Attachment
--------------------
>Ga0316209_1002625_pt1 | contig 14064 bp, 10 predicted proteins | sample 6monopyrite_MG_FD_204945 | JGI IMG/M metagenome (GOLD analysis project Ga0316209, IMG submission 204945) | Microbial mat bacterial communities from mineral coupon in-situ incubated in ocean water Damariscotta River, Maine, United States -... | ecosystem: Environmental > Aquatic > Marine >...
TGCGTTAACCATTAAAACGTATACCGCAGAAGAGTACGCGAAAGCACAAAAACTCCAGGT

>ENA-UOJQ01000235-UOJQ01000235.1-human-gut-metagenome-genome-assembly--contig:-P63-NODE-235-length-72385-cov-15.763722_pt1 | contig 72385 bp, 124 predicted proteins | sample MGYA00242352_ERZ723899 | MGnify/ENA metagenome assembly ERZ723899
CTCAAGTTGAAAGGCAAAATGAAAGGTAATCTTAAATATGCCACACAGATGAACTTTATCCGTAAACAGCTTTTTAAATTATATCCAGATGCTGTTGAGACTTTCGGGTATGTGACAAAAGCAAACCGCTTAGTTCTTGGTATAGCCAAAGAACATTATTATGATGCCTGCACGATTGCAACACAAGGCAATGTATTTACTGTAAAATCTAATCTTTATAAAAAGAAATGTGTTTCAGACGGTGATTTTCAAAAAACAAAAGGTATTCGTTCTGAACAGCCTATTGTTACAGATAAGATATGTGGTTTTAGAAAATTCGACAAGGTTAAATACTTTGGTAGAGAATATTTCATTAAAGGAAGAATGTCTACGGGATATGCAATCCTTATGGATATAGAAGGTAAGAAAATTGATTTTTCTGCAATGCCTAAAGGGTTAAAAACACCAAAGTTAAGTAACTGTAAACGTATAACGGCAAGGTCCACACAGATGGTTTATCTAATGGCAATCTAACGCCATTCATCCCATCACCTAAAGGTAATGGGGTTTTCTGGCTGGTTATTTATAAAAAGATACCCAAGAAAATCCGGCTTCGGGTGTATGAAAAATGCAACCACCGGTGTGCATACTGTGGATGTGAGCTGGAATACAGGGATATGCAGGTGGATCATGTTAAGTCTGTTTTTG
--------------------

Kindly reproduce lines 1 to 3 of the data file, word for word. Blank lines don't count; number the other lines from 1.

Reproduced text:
>Ga0316209_1002625_pt1 | contig 14064 bp, 10 predicted proteins | sample 6monopyrite_MG_FD_204945 | JGI IMG/M metagenome (GOLD analysis project Ga0316209, IMG submission 204945) | Microbial mat bacterial communities from mineral coupon in-situ incubated in ocean water Damariscotta River, Maine, United States -... | ecosystem: Environmental > Aquatic > Marine >...
TGCGTTAACCATTAAAACGTATACCGCAGAAGAGTACGCGAAAGCACAAAAACTCCAGGT

>ENA-UOJQ01000235-UOJQ01000235.1-human-gut-metagenome-genome-assembly--contig:-P63-NODE-235-length-72385-cov-15.763722_pt1 | contig 72385 bp, 124 predicted proteins | sample MGYA00242352_ERZ723899 | MGnify/ENA metagenome assembly ERZ723899